Ukraine’s Chief of General Staff said Russia was preparing a law to conscript men in the occupied territories of Ukraine next year and was continuing to recruit prisoners in Russia.
They also said the Wagner Group, which is believed to have had some Russian successes in the Bakhmut area over the past few months, is recruiting mercenaries among Belgorod’s factory workers.
“According to an agreement with the management of the Oskol Electrometallurgical Plant, workers of conscription age will participate in military training at the base of the ‘Wagner’ PMC for 30 days with wage retention… Participants were asked to sign a contract with the private military [unit]said the staff.
Secret mobilization continues in Crimea, according to staff.
“In the city of Simferopol, on November 19, a meeting was held with representatives of the municipal government and the head of the village council, with the participation of the head of the so-called ‘law enforcement agency’. The main problem was that the determined quantitative indicators of mobilization were not met. From 21 November, representatives of the so-called “military commission” and “police” began distributing summonses in the aforementioned temporary occupied areas. ”
Armed with winter
Russia continues its hybrid warfare against Ukraine’s civilian infrastructure using Iranian drones.
Ten million Ukrainians have lost their electricity after dozens of Russian drones and missiles attacked energy infrastructure.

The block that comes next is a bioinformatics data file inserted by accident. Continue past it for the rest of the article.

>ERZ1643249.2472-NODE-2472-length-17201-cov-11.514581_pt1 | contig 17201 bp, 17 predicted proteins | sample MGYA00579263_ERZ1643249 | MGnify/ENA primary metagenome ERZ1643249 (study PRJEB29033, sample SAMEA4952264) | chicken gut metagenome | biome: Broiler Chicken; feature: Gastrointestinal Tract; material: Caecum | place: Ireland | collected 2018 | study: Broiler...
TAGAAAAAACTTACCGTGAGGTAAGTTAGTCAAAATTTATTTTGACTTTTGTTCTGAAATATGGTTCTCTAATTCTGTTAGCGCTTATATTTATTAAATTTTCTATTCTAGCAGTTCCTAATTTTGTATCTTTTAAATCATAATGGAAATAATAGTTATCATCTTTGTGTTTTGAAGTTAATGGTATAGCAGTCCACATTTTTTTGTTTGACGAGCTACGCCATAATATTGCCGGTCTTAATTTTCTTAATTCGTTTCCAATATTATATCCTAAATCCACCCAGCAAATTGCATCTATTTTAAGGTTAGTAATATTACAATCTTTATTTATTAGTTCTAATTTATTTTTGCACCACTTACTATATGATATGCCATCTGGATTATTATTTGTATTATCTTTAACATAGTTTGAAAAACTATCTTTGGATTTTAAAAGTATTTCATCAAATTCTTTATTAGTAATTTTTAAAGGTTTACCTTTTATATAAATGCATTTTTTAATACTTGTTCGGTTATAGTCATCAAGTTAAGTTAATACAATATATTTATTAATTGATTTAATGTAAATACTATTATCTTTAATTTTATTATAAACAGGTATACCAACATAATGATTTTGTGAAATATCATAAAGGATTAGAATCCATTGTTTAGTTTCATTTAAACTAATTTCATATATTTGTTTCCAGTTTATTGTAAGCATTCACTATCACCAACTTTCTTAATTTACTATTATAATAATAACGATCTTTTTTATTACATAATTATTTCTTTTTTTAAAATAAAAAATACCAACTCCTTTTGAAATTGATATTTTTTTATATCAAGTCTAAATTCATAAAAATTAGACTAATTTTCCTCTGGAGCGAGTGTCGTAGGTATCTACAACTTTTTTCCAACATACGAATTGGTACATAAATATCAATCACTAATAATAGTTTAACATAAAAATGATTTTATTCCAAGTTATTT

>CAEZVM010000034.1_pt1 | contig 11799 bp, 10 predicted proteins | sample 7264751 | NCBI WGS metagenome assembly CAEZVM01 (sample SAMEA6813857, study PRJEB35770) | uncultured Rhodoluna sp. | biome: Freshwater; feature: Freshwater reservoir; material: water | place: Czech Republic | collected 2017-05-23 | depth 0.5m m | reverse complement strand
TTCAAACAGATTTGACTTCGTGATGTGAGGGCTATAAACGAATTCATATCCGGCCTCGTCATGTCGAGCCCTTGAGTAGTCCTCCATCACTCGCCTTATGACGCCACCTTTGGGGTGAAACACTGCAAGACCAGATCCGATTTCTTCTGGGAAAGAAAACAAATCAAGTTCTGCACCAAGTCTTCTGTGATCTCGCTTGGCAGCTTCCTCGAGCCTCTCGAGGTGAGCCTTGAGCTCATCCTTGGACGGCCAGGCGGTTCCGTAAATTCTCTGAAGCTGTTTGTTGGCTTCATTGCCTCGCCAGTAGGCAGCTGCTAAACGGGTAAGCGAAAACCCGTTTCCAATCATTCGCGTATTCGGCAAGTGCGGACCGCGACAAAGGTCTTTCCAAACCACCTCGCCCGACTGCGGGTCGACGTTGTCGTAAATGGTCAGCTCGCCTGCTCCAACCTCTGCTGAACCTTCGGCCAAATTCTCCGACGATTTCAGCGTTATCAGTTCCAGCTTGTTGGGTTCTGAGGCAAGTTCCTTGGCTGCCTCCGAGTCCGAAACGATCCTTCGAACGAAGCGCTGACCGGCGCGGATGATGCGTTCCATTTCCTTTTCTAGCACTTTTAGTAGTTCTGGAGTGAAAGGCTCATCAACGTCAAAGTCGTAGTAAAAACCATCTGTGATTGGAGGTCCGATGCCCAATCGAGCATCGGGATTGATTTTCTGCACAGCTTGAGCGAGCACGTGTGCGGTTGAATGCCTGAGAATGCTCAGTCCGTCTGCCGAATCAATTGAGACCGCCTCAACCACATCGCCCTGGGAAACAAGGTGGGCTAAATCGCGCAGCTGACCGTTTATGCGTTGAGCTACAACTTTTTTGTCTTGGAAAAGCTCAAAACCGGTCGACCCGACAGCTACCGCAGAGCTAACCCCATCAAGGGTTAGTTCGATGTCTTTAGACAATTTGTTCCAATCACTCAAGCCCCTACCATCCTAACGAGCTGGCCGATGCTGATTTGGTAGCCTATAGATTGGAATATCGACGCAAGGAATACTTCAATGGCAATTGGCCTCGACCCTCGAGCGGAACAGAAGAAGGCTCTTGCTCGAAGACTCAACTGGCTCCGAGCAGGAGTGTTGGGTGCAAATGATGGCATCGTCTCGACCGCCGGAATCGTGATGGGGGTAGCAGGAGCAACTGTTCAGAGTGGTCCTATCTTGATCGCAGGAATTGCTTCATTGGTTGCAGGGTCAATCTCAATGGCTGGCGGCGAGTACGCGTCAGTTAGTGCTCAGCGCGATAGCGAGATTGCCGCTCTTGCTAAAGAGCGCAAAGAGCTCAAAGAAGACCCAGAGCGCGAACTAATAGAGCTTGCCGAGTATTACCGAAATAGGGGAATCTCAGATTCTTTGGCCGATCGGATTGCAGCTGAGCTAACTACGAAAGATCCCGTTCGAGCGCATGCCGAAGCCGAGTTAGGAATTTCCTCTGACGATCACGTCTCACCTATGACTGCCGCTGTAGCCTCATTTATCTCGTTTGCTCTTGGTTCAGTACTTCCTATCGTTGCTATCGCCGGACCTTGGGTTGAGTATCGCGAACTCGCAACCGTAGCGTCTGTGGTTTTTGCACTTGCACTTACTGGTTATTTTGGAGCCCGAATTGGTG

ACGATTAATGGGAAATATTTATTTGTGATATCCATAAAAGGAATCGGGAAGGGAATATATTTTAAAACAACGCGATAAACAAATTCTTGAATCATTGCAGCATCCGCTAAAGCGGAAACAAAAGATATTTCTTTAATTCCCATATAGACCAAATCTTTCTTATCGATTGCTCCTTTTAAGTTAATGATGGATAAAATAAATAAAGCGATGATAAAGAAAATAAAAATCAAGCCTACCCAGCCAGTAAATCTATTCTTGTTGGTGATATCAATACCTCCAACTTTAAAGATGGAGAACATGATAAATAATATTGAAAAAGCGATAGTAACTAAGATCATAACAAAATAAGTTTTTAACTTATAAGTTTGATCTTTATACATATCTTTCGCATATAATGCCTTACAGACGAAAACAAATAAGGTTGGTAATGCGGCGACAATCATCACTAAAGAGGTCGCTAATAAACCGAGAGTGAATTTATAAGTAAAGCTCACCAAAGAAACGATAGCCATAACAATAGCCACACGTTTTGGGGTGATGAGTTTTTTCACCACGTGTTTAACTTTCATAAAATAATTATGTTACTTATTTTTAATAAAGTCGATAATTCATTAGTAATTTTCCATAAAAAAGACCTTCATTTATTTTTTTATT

The regions of Odessa, Vinnitia, Sumy and Kyiv were the most affected, but on November 23, power outages spread to neighboring Moldova.
The World Health Organization says these attacks on energy infrastructure will leave many Ukrainians facing life-threatening conditions this winter, when temperatures in parts of the country are expected to drop below 20 degrees Celsius (-4F). I warn you that it means
Two to three million Ukrainians have had to leave their homes in search of warmer shelters, said Hans-Henri P. Kluge, WHO Regional Director for Europe.
“With a devastating energy crisis, a deepening mental health emergency, limited access to humanitarian aid and the risk of viral infections, this winter will be a formidable test for the Ukrainian healthcare system and the people of Ukraine,” Kluge said. said.
“Russia’s willful atrocities only deepen our resolve to uphold Ukraine’s fundamental right to defend itself and uphold the rules-based international order,” said U.S. Secretary of Defense Lloyd Austin. said after chairing the seventh contact group of countries providing military assistance to the United States.
Hours before Wednesday’s barrage of attacks by Russia, in a largely symbolic political move, the European Parliament declared Russia a “state sponsor of terrorism” for these drone attacks, with 494 lawmakers in favor, 58 voted against and 44 abstained.
The resolution states that “the deliberate attacks and atrocities committed by the Russian Federation against Ukrainian civilians, the destruction of civilian infrastructure and other serious violations of human rights and international humanitarian law amount to acts of terrorism.” Stated.
Looking ahead, Friday marks ten months of war. With the cold snap coming, Russian President Vladimir Putin wants Ukraine to be determined.